Zero-Risk Bias: we prefer to reduce risk on subcomponents than remove a greater amount of risk over the whole.

Processing Difficulty Effect: we remember informat...


282 reads

Self-serving Bias: we want to keep our self-esteem high, therefore we think that success comes from our own ability and we write off mistakes to external factors.

Illusion of Control: we overestimate our ability to influence certain events.



1.66K reads

Distinction Bias: we place more value on the difference between two options when comparing them than we would if we were evaluating them separately.

Framing Effect: people are influenced by the way information is presented, 20% fat or 80% fat free.


1.02K reads

151 Cognitive Biases

Attentional Bias: subconsciously we choose points where we pay attention to. A smoker is more likely to notice other people smoking.


4.08K reads

Picture Superiority Effect: we remember pictures better than text.

Self-Reference Effect: things we feel related to we remember better.

Negativity Bias: people are more likely to be attracted to negativity.



2.47K reads

Information Bias: more information is not always better; we think we make better choices when we have more information, but that is often not the case.

Ambiguity Bias: we prefer options that have a higher probability of success than options whose probabilit...


271 reads

Illusory Correlation: seeing a correlation between two variables that are unrelated.

Pareidolia: seeing patterns or objects in something that are not there. For example, seeing shapes in the clouds.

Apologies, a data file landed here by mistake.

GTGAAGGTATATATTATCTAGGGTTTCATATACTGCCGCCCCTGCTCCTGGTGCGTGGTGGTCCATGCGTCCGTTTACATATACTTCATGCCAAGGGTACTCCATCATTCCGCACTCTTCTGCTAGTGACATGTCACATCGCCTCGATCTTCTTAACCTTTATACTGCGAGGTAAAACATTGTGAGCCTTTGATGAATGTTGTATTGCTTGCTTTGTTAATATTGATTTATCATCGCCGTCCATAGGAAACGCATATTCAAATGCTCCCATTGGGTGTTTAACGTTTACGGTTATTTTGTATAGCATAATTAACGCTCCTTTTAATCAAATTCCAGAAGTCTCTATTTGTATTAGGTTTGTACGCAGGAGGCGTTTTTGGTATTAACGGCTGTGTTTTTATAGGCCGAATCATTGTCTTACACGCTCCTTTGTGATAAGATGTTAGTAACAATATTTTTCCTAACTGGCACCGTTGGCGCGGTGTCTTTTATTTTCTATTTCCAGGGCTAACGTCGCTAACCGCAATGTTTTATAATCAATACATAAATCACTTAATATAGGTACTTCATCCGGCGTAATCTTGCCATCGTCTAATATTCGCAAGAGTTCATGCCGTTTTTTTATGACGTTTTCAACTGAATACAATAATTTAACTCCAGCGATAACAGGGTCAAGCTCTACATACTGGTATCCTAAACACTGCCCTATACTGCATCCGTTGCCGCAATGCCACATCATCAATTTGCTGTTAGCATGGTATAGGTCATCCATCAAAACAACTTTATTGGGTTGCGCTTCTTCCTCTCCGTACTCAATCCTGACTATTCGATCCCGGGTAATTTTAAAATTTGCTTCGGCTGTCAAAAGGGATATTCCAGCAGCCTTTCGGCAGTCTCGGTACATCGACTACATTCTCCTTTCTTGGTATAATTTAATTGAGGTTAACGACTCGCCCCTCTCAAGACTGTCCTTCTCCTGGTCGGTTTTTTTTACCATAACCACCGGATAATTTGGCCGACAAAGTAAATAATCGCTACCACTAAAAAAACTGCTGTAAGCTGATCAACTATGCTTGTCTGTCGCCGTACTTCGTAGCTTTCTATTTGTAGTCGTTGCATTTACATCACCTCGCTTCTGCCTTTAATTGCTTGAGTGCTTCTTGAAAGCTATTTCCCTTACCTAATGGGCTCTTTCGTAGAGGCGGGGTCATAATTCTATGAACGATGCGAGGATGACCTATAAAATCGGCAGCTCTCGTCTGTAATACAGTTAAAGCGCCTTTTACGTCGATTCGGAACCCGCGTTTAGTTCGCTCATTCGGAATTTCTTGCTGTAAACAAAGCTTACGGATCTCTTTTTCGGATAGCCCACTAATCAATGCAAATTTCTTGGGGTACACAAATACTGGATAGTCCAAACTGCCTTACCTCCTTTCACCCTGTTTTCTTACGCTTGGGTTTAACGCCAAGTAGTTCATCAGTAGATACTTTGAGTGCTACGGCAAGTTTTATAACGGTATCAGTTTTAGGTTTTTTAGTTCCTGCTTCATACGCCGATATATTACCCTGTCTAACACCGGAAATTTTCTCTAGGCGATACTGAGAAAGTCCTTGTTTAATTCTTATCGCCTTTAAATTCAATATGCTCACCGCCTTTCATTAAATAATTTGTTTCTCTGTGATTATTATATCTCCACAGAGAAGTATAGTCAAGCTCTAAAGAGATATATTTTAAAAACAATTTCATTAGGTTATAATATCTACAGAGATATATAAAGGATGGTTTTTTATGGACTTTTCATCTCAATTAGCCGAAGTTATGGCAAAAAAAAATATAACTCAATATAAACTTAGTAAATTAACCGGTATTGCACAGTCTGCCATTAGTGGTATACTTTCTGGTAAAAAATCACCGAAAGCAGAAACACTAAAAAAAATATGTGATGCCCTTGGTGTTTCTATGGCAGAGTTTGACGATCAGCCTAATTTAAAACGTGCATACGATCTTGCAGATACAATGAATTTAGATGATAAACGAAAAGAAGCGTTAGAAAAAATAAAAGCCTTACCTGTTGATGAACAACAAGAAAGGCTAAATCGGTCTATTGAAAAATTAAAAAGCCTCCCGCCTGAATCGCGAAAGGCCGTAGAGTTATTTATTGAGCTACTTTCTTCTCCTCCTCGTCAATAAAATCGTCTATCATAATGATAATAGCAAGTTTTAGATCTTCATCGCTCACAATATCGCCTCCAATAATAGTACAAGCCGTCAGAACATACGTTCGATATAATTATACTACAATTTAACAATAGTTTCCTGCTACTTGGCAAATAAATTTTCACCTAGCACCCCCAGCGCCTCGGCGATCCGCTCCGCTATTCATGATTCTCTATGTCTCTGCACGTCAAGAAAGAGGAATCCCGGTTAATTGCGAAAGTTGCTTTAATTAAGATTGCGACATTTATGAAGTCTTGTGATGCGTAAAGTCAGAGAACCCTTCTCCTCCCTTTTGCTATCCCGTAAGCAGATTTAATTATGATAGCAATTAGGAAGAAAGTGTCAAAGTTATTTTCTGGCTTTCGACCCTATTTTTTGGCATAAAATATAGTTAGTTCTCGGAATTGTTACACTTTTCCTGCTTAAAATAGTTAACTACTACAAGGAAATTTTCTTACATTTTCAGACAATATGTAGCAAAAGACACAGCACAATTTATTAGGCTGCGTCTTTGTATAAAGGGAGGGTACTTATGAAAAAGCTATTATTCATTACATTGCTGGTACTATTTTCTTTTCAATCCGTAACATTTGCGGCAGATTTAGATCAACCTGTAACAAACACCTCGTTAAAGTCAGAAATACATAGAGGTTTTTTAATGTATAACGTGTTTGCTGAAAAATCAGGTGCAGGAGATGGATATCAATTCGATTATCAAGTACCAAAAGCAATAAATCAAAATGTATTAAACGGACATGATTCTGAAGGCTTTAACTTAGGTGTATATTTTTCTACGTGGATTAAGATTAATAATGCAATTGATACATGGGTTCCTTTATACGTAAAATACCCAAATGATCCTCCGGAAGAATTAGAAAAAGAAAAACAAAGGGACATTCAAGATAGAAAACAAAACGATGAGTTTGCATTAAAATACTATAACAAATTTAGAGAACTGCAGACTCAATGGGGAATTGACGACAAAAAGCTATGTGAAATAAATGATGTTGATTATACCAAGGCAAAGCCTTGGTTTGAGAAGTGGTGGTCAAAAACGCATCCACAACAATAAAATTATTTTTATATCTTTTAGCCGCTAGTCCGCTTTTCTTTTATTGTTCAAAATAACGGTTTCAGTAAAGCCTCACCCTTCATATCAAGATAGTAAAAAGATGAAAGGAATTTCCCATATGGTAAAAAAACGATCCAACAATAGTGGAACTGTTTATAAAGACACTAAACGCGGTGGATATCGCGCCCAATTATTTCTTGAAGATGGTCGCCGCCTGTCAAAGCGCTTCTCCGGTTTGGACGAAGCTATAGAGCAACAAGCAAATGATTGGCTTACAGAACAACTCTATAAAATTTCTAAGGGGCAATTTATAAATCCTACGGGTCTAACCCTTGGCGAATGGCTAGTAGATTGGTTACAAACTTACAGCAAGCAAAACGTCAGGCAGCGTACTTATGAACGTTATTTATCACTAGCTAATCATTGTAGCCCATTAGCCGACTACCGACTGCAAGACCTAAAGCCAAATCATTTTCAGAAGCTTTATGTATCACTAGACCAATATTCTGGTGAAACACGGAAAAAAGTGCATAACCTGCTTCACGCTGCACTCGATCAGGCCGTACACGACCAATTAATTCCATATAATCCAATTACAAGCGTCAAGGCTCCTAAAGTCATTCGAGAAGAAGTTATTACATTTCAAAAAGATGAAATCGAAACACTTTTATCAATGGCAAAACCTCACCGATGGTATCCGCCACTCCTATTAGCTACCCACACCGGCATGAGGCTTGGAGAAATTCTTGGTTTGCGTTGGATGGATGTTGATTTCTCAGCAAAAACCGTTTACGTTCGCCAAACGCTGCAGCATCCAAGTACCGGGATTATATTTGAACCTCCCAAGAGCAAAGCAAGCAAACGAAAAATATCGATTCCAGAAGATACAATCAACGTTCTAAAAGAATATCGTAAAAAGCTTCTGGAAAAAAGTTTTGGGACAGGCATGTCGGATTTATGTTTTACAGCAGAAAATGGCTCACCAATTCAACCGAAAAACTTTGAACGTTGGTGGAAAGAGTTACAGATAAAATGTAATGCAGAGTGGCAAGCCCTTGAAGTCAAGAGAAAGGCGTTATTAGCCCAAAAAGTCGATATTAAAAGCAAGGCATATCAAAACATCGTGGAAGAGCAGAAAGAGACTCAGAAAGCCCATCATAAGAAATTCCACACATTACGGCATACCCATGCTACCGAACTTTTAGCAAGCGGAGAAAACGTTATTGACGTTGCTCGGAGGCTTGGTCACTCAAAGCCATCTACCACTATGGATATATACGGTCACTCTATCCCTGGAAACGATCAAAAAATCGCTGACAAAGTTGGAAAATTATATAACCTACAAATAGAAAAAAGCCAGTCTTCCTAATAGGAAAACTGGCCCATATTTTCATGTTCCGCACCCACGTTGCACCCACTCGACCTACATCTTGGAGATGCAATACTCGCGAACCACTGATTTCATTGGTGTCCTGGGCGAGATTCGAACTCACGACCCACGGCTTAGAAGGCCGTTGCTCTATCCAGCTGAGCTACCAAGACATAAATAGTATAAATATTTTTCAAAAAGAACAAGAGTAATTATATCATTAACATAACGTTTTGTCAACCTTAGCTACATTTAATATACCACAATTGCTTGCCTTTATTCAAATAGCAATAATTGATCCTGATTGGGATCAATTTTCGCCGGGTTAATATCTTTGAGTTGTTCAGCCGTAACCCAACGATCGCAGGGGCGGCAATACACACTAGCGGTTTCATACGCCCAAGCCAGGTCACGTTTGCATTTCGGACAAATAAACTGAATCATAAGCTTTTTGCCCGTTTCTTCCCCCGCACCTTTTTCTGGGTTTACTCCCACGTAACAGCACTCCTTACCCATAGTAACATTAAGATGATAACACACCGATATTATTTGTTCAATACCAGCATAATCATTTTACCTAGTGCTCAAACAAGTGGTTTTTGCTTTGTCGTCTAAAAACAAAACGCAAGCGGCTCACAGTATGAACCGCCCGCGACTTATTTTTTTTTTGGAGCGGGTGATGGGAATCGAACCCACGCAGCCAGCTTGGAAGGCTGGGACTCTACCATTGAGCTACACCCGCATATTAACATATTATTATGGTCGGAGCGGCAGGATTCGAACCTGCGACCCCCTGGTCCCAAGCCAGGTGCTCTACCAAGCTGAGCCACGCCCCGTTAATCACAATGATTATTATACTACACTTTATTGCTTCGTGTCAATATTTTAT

Anthropomorphism: personifying an a...


594 reads

Illusion of Transparency: we assume that others know how we feel.

Curse of Knowledge: while communicating with others we think they know the same as us.

Spotlight Effect: people feel watched, much more than they are actually watched.


369 reads

Serial Recall Effect: our ability to recall items or events in order.

Misinformation Effect: our ability to adjust memories of events after hearing information after the event has occurred.

Peak-end Rule: the value we place on a memor...


241 reads

Naïve Cynicism: we think people are more selfish than they really are.

Naïve Realism / Bias Blind Spot: we think we see the world objectively and that others who don’t see it the same way are misinformed, irrational or biased.

Clustering Illus...


775 reads

Absent-mindedness: people have three reasons for not paying attention or forgetting things:

  • Lack of attention
  • Tunnel vision on one item and forgetting the rest
  • Distraction by external factors

Testing Effect: things are sent ...


334 reads

Illusion of Assymetric Insight: we think we know others better than others know themselves.

Rosy Retrospection: people judge the past as more positive than the present.

Hindsight Bias: we think past events were more predictable than t...


341 reads

Halo Effect: people, companies, brands or products are judged by their past performance or personality, even if the current or future situation has nothing to do with it.

Cheerleader Effect: individual people are more attractive in a group.



489 reads

Fading Affect Bias: memories with negative associations are forgotten faster than positive memories.

Negativity Bias: we are much more attracted to negativity.

Prejudice / Stereotypical Bias: we prejudge people based on the group we p...


264 reads

Cryptomnesia: we see something somewhere and later remember it as something we did or made ourselves.

False Memory: remembering things we think we made, but which in fact never happened.

Suggestibility: we are willing to accept sugges...


261 reads




"A good idea should be like a girl's skirt; long enough to cover the subject and short enough to create interest."

A cognitive bias is a systematic error in thinking that occurs when people are processing and interpreting information in the world around them and affects the decisions and judgments that they make. Can be used in Marketing ...

More like this

The Progress Principle

If we don’t see enough progress by the end of the day, it feels (to us or our superiors) like we haven’t done enough.

Apart from the completion bias, where our brain seems hardwired to wanting to finish the given tasks, we are also having another cognitive bias called the plan...